Numerous studies suggest that honeybees may compete with native pollinators where introduced as non-native insects. Here we
examine evidence for competition between honeybees and four bumblebee species in Scotland, a region that may be within the
natural range of honeybees, but where domestication greatly increases the honeybee population. We examined mean thorax widths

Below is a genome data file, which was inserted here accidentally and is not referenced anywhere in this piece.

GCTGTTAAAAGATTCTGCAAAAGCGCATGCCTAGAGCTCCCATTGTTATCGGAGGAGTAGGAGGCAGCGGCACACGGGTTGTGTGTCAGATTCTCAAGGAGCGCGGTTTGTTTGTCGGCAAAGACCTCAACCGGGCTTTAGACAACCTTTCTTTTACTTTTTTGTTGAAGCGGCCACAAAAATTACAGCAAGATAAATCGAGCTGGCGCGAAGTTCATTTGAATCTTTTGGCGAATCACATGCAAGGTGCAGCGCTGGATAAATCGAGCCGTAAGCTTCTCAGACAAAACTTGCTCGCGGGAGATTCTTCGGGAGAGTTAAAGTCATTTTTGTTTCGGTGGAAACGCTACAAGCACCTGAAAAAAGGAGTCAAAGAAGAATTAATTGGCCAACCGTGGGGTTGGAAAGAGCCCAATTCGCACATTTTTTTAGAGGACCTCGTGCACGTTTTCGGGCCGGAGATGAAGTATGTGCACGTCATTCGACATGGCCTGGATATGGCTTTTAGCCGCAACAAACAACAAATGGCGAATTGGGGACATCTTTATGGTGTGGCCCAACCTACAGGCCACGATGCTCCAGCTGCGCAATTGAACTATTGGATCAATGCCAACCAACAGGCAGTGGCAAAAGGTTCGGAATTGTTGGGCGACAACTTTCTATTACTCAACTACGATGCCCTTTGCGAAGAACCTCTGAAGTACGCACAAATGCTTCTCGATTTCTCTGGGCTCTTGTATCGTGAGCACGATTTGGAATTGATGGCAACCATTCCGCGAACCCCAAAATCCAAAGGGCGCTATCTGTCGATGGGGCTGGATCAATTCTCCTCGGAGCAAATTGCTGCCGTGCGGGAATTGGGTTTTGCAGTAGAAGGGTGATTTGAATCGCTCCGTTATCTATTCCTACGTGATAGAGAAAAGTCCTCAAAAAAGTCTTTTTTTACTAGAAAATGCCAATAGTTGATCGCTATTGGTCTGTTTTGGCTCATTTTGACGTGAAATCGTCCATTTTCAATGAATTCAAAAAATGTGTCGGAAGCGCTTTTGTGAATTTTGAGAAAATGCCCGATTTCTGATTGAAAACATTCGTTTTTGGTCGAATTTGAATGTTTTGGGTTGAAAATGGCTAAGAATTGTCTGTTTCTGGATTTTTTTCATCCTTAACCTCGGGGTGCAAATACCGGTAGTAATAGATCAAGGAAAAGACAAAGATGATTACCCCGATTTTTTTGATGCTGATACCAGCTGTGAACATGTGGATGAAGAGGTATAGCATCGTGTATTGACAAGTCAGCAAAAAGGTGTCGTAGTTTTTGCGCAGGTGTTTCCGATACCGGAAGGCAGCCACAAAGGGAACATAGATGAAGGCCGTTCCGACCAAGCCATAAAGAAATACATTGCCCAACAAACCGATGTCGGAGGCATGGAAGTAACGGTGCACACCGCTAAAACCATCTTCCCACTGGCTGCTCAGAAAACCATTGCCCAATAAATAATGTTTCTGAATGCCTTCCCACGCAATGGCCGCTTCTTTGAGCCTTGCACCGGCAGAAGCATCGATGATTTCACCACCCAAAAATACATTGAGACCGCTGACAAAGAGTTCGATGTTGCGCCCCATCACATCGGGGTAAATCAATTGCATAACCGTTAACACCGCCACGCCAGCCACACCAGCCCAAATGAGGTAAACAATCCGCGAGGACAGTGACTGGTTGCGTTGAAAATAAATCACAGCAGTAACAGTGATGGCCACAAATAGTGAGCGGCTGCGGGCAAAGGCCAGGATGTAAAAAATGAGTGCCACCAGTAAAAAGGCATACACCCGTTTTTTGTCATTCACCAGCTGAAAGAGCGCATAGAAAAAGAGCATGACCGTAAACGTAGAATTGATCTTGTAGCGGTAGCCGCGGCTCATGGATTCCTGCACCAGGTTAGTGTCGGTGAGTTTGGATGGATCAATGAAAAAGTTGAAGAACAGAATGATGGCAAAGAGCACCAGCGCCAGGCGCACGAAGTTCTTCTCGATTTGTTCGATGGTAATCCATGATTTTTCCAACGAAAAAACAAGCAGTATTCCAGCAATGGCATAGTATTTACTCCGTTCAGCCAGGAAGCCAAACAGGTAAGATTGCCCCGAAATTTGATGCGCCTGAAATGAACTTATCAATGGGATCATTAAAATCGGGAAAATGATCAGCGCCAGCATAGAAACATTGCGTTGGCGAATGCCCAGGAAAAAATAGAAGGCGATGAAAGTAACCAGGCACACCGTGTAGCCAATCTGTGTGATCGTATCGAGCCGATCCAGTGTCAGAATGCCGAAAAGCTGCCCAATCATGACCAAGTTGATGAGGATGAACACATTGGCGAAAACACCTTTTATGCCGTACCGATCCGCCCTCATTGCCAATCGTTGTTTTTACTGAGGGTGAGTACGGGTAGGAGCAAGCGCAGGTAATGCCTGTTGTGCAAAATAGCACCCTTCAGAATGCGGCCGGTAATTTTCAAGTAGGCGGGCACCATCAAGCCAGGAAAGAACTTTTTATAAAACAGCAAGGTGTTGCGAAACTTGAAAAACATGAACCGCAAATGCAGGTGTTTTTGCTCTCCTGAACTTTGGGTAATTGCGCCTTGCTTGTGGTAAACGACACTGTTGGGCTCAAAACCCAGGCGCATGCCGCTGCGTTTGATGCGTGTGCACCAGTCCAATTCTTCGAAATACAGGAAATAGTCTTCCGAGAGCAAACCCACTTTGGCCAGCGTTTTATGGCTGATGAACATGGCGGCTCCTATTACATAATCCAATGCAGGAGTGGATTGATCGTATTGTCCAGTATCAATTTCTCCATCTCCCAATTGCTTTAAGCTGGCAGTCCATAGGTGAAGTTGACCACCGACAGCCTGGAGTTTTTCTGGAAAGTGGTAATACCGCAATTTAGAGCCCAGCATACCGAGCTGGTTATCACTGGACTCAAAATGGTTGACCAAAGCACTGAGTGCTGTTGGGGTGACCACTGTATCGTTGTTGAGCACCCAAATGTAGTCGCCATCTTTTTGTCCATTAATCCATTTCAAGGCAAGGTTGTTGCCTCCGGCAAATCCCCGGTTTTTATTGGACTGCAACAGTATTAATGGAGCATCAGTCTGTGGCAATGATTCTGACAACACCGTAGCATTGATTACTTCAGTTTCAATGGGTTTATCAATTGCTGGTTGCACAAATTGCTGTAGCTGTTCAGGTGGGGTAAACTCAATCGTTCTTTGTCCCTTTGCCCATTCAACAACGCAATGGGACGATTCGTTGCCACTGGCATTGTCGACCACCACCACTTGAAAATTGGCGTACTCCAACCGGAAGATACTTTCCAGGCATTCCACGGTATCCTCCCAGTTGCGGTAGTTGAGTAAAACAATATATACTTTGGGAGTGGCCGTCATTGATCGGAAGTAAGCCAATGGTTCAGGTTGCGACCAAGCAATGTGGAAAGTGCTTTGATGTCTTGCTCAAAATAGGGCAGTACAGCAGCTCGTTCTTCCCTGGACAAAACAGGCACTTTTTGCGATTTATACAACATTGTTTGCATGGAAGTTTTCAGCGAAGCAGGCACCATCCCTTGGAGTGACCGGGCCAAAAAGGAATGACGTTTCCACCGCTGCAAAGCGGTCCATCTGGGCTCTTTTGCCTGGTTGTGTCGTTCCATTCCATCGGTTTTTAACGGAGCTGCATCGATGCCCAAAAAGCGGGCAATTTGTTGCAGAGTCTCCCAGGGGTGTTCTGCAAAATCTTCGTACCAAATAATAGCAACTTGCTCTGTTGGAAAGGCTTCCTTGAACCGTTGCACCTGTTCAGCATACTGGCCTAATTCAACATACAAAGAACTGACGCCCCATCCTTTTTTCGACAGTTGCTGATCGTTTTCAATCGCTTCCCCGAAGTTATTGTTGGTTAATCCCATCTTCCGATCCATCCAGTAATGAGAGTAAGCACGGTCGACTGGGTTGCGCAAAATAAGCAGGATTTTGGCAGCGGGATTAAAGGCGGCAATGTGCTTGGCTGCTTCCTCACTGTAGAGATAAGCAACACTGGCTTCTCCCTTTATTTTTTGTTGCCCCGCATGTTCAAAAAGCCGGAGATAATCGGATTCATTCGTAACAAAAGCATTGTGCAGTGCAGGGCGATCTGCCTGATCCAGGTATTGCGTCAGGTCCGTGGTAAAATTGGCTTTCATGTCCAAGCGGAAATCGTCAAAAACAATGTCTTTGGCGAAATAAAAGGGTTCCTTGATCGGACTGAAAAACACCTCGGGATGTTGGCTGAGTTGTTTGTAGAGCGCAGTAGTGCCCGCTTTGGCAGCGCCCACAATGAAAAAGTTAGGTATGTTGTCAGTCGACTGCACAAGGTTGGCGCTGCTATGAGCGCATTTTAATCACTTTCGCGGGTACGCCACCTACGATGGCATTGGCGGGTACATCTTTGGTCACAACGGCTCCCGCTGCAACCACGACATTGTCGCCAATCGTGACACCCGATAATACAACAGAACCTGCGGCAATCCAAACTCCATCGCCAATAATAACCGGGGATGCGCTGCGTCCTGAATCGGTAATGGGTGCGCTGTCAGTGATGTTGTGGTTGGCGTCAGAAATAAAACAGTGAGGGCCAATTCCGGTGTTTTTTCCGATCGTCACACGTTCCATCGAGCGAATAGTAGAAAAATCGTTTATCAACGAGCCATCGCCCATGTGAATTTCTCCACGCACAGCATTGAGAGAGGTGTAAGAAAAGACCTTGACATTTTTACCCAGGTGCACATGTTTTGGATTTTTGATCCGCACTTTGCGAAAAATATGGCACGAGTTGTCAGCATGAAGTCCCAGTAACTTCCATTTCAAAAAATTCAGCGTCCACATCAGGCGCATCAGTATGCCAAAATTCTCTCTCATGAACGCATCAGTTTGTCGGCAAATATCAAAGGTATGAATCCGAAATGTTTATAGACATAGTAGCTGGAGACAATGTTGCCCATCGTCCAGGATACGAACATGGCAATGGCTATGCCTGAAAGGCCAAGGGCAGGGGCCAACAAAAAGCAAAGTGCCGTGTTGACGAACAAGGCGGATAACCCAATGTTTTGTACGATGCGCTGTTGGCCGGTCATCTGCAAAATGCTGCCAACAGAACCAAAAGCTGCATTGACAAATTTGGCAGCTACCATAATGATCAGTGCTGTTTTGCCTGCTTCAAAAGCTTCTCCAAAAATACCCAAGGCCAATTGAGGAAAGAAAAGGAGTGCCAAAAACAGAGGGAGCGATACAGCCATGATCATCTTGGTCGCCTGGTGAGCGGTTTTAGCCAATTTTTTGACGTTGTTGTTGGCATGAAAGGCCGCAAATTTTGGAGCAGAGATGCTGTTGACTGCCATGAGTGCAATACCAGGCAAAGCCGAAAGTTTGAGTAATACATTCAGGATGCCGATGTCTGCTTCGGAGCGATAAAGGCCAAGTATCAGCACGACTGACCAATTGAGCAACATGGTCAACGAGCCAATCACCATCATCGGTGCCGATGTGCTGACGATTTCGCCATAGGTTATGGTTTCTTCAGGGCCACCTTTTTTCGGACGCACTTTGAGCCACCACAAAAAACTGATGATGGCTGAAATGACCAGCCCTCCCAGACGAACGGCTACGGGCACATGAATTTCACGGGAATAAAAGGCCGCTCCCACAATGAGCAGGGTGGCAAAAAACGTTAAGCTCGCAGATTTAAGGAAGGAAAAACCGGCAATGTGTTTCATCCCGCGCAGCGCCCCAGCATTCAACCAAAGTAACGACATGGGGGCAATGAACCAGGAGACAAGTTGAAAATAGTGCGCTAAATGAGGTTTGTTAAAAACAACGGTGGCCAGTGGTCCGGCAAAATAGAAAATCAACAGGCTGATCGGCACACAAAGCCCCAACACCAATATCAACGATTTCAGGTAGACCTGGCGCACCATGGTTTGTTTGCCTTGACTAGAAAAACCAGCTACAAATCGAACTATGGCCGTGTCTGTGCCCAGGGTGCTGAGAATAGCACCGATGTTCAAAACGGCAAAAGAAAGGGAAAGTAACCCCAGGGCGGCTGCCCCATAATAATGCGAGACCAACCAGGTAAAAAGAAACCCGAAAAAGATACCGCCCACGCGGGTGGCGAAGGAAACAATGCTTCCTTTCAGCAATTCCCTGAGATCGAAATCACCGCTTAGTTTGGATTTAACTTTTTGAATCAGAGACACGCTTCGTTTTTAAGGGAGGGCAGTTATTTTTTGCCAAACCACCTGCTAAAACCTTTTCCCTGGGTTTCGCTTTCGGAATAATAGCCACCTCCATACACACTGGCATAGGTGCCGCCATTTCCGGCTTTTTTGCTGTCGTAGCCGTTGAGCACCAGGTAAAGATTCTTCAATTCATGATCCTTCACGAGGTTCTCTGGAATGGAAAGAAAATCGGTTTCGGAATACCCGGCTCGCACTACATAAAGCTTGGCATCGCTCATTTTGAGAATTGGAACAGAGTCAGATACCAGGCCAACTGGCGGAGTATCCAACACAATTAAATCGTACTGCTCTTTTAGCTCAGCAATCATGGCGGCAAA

(a reliable measure of body size) of workers of Bombus pascuorum, B.lucorum, B.lapidarius and B.terrestris at sites with and without honeybees. Workers of all four species were significantly smaller in areas with honeybees. We suggest
that reduced worker size is likely to have implications for bumblebee colony success. These results imply that, for conservation
purposes, some restrictions should be considered with regard to placing honeybee hives in or near areas where populations
of rare bumblebee species persist.